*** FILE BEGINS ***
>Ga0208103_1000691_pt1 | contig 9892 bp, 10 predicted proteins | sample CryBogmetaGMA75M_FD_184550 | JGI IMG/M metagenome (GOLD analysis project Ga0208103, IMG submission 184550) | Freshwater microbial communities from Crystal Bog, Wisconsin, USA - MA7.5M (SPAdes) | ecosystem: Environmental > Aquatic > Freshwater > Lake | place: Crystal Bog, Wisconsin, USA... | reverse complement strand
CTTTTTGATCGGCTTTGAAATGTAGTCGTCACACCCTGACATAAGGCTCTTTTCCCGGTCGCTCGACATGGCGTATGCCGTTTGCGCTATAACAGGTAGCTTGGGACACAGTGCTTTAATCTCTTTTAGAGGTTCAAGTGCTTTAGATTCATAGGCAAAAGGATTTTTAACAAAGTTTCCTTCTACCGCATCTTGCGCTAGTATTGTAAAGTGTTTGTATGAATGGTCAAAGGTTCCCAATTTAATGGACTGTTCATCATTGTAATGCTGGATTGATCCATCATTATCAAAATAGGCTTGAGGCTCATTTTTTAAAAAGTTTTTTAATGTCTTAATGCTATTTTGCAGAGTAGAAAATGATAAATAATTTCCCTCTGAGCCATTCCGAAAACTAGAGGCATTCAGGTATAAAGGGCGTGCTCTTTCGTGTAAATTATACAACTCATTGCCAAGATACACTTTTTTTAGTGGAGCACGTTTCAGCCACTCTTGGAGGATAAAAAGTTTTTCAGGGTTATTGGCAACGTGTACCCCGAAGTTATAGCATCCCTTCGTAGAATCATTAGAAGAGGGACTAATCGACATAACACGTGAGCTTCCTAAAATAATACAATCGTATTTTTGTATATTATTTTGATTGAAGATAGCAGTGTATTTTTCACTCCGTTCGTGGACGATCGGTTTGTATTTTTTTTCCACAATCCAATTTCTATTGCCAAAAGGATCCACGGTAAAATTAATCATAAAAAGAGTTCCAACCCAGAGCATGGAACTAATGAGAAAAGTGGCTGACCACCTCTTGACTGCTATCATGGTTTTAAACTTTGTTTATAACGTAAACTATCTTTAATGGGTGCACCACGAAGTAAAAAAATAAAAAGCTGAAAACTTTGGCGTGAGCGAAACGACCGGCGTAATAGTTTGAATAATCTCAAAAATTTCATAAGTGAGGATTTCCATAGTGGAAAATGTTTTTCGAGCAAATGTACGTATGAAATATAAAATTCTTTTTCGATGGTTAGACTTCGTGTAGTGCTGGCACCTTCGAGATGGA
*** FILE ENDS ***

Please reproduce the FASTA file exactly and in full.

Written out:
>Ga0208103_1000691_pt1 | contig 9892 bp, 10 predicted proteins | sample CryBogmetaGMA75M_FD_184550 | JGI IMG/M metagenome (GOLD analysis project Ga0208103, IMG submission 184550) | Freshwater microbial communities from Crystal Bog, Wisconsin, USA - MA7.5M (SPAdes) | ecosystem: Environmental > Aquatic > Freshwater > Lake | place: Crystal Bog, Wisconsin, USA... | reverse complement strand
CTTTTTGATCGGCTTTGAAATGTAGTCGTCACACCCTGACATAAGGCTCTTTTCCCGGTCGCTCGACATGGCGTATGCCGTTTGCGCTATAACAGGTAGCTTGGGACACAGTGCTTTAATCTCTTTTAGAGGTTCAAGTGCTTTAGATTCATAGGCAAAAGGATTTTTAACAAAGTTTCCTTCTACCGCATCTTGCGCTAGTATTGTAAAGTGTTTGTATGAATGGTCAAAGGTTCCCAATTTAATGGACTGTTCATCATTGTAATGCTGGATTGATCCATCATTATCAAAATAGGCTTGAGGCTCATTTTTTAAAAAGTTTTTTAATGTCTTAATGCTATTTTGCAGAGTAGAAAATGATAAATAATTTCCCTCTGAGCCATTCCGAAAACTAGAGGCATTCAGGTATAAAGGGCGTGCTCTTTCGTGTAAATTATACAACTCATTGCCAAGATACACTTTTTTTAGTGGAGCACGTTTCAGCCACTCTTGGAGGATAAAAAGTTTTTCAGGGTTATTGGCAACGTGTACCCCGAAGTTATAGCATCCCTTCGTAGAATCATTAGAAGAGGGACTAATCGACATAACACGTGAGCTTCCTAAAATAATACAATCGTATTTTTGTATATTATTTTGATTGAAGATAGCAGTGTATTTTTCACTCCGTTCGTGGACGATCGGTTTGTATTTTTTTTCCACAATCCAATTTCTATTGCCAAAAGGATCCACGGTAAAATTAATCATAAAAAGAGTTCCAACCCAGAGCATGGAACTAATGAGAAAAGTGGCTGACCACCTCTTGACTGCTATCATGGTTTTAAACTTTGTTTATAACGTAAACTATCTTTAATGGGTGCACCACGAAGTAAAAAAATAAAAAGCTGAAAACTTTGGCGTGAGCGAAACGACCGGCGTAATAGTTTGAATAATCTCAAAAATTTCATAAGTGAGGATTTCCATAGTGGAAAATGTTTTTCGAGCAAATGTACGTATGAAATATAAAATTCTTTTTCGATGGTTAGACTTCGTGTAGTGCTGGCACCTTCGAGATGGA